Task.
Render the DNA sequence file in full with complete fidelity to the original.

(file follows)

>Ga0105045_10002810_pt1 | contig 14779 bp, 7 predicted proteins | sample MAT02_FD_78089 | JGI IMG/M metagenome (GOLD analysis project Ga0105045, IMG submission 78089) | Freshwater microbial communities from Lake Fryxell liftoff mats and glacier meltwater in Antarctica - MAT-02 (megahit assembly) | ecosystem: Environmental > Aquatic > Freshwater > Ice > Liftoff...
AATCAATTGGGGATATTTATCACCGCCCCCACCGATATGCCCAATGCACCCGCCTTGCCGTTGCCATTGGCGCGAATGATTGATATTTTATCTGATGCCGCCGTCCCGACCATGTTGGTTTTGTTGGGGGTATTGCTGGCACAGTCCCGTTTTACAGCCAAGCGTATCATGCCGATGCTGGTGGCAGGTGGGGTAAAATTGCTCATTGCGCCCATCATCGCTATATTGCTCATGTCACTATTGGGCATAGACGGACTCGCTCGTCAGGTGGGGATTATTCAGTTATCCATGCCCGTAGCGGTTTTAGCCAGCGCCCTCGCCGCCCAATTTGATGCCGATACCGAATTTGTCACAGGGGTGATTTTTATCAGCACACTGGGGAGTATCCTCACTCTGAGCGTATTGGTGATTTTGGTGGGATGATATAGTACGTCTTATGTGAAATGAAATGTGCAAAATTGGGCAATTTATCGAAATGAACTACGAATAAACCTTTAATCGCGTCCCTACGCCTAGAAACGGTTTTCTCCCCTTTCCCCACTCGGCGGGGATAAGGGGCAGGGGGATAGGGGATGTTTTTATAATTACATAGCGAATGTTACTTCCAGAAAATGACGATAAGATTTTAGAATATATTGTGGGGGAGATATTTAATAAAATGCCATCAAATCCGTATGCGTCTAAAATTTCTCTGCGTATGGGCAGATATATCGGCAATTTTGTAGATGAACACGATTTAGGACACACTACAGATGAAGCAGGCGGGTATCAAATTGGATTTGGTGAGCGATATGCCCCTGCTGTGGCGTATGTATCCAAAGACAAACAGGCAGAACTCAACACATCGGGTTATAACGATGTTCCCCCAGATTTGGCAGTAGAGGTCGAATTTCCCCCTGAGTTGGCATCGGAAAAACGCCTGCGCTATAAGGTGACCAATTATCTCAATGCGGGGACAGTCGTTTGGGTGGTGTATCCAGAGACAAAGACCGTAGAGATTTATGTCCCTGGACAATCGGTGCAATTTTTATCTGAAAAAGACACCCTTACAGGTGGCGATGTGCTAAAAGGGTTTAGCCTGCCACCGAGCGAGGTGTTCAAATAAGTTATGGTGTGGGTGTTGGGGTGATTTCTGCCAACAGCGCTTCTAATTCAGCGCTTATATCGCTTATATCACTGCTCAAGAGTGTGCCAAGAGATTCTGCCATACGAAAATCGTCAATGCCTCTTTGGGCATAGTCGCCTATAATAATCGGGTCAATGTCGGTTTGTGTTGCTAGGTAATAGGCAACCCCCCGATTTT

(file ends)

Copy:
>Ga0105045_10002810_pt1 | contig 14779 bp, 7 predicted proteins | sample MAT02_FD_78089 | JGI IMG/M metagenome (GOLD analysis project Ga0105045, IMG submission 78089) | Freshwater microbial communities from Lake Fryxell liftoff mats and glacier meltwater in Antarctica - MAT-02 (megahit assembly) | ecosystem: Environmental > Aquatic > Freshwater > Ice > Liftoff...
AATCAATTGGGGATATTTATCACCGCCCCCACCGATATGCCCAATGCACCCGCCTTGCCGTTGCCATTGGCGCGAATGATTGATATTTTATCTGATGCCGCCGTCCCGACCATGTTGGTTTTGTTGGGGGTATTGCTGGCACAGTCCCGTTTTACAGCCAAGCGTATCATGCCGATGCTGGTGGCAGGTGGGGTAAAATTGCTCATTGCGCCCATCATCGCTATATTGCTCATGTCACTATTGGGCATAGACGGACTCGCTCGTCAGGTGGGGATTATTCAGTTATCCATGCCCGTAGCGGTTTTAGCCAGCGCCCTCGCCGCCCAATTTGATGCCGATACCGAATTTGTCACAGGGGTGATTTTTATCAGCACACTGGGGAGTATCCTCACTCTGAGCGTATTGGTGATTTTGGTGGGATGATATAGTACGTCTTATGTGAAATGAAATGTGCAAAATTGGGCAATTTATCGAAATGAACTACGAATAAACCTTTAATCGCGTCCCTACGCCTAGAAACGGTTTTCTCCCCTTTCCCCACTCGGCGGGGATAAGGGGCAGGGGGATAGGGGATGTTTTTATAATTACATAGCGAATGTTACTTCCAGAAAATGACGATAAGATTTTAGAATATATTGTGGGGGAGATATTTAATAAAATGCCATCAAATCCGTATGCGTCTAAAATTTCTCTGCGTATGGGCAGATATATCGGCAATTTTGTAGATGAACACGATTTAGGACACACTACAGATGAAGCAGGCGGGTATCAAATTGGATTTGGTGAGCGATATGCCCCTGCTGTGGCGTATGTATCCAAAGACAAACAGGCAGAACTCAACACATCGGGTTATAACGATGTTCCCCCAGATTTGGCAGTAGAGGTCGAATTTCCCCCTGAGTTGGCATCGGAAAAACGCCTGCGCTATAAGGTGACCAATTATCTCAATGCGGGGACAGTCGTTTGGGTGGTGTATCCAGAGACAAAGACCGTAGAGATTTATGTCCCTGGACAATCGGTGCAATTTTTATCTGAAAAAGACACCCTTACAGGTGGCGATGTGCTAAAAGGGTTTAGCCTGCCACCGAGCGAGGTGTTCAAATAAGTTATGGTGTGGGTGTTGGGGTGATTTCTGCCAACAGCGCTTCTAATTCAGCGCTTATATCGCTTATATCACTGCTCAAGAGTGTGCCAAGAGATTCTGCCATACGAAAATCGTCAATGCCTCTTTGGGCATAGTCGCCTATAATAATCGGGTCAATGTCGGTTTGTGTTGCTAGGTAATAGGCAACCCCCCGATTTT